Thanks to Speaker Yakubu Dogara, I was on the floor of the House of Representatives last Friday as guest speaker at a special session to mark the mid-term of the 18th National Assembly. I was invited to speak on “Image Perception of the Legislature: Causes and Possible Solutions” (http://wp.me/p7LdSh-t03). While, as I explained, individual lawmakers may be viewed favourably by their constituents, as a collective, the National Assembly has a lot of work to do before it can earn the trust of most Nigerians.
However, in his “vote of thanks”, the Deputy Speaker, Hon Yusuf Lasun chose to counter a portion of my speech that ordinarily should delight the members. “With such array of accomplished young men and women, educated from the best institutions in the world, I will like to see presidents of Nigeria emerge from this chamber, beginning from 2019”, I had said. But Lasun responded that my wish was too farfetched because, as far as the presidency of Nigeria was concerned, “there is no vacancy in 2019”.
Since it is a given that there will be a presidential election by 2019, the implication of Lasun’s declaration, which incidentally was not lost on his colleagues, is that President Muhammadu Buhari will be re-elected, almost as if Nigerians do not have any say about that. Meanwhile, Lasun was only re-echoing what some presidential handlers have been saying: that Buhari will contest again in 2019 when his current term—punctuated, as it were, by ill-health—ends and he will win.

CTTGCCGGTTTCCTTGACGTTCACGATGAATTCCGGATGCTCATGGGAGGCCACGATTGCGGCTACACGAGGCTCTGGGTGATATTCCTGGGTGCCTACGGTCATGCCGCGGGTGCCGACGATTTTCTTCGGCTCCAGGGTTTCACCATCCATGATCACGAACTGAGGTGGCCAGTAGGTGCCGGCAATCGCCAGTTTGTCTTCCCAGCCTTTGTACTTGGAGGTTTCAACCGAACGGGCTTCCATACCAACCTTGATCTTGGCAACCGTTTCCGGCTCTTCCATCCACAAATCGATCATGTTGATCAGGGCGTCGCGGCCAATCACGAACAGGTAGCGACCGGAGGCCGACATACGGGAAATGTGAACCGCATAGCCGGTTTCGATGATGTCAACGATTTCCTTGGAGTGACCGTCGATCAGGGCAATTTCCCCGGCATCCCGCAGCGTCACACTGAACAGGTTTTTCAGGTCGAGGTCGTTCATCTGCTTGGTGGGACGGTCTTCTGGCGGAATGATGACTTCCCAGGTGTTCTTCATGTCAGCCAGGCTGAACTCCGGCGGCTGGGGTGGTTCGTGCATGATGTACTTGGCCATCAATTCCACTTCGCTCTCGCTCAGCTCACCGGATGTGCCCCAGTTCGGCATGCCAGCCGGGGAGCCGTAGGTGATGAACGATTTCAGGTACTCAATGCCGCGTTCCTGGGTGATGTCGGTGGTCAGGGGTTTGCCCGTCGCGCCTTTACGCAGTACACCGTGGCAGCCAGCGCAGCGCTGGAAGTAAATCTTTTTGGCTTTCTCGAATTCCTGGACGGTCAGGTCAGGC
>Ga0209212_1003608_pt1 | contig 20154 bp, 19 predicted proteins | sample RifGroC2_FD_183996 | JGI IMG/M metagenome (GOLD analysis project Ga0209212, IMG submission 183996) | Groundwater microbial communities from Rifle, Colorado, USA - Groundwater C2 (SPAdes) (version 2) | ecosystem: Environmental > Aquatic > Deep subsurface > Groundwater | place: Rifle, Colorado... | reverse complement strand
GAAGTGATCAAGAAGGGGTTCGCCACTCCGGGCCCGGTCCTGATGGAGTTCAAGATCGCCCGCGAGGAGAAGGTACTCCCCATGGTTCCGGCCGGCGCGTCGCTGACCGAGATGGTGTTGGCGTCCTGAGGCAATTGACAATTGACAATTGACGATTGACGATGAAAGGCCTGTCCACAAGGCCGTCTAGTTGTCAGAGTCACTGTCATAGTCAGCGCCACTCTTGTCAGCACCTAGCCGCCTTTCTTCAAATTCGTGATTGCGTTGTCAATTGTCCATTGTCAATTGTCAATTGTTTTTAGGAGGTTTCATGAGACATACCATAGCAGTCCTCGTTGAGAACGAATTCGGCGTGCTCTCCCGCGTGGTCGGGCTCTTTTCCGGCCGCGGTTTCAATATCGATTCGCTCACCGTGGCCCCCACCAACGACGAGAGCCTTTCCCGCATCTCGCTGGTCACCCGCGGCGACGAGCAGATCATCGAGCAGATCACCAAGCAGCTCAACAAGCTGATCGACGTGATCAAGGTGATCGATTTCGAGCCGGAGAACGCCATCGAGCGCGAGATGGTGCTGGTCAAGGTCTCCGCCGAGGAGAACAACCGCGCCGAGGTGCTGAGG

Unfortunately, that Nigerians are being told that Buhari is even an option in 2019—in fact the only option, if you listen to some APC titans—speaks to a larger issue. With Europe increasingly becoming an aging continent, the people are also learning to trust their societies to young people not only in the choice of those charged with heading critical agencies but also now in those who lead their countries. That much was demonstrated with the recent election of a 39-year old Emmanuel Macron as the President of France and Leo Varadkar, 38, the new Prime Minister of Ireland. That is the emerging pattern around the world except in Africa, a continent of predominantly young people, where old and tired leaders—most of who also have a penchant for packing their cabinets with old men like themselves—are being recycled.
While I do not subscribe to the argument that old age necessarily impacts negatively on leadership and management, it would also be wrong to ascribe maturity, or sense of responsibility, to people on account of old age or length of service. Indeed, if ever any proof was needed that the wisdom of Solomon had nothing to do with the age of Methuselah, the United States today provides a good example. At 70, Mr Donald Trump is the oldest man to be elected American President yet in terms of maturity for the office, he would probably rank very low. What that suggests therefore is that there is no reason why leadership should be made an exclusive club of old men as we keep doing in Africa with terrible consequences.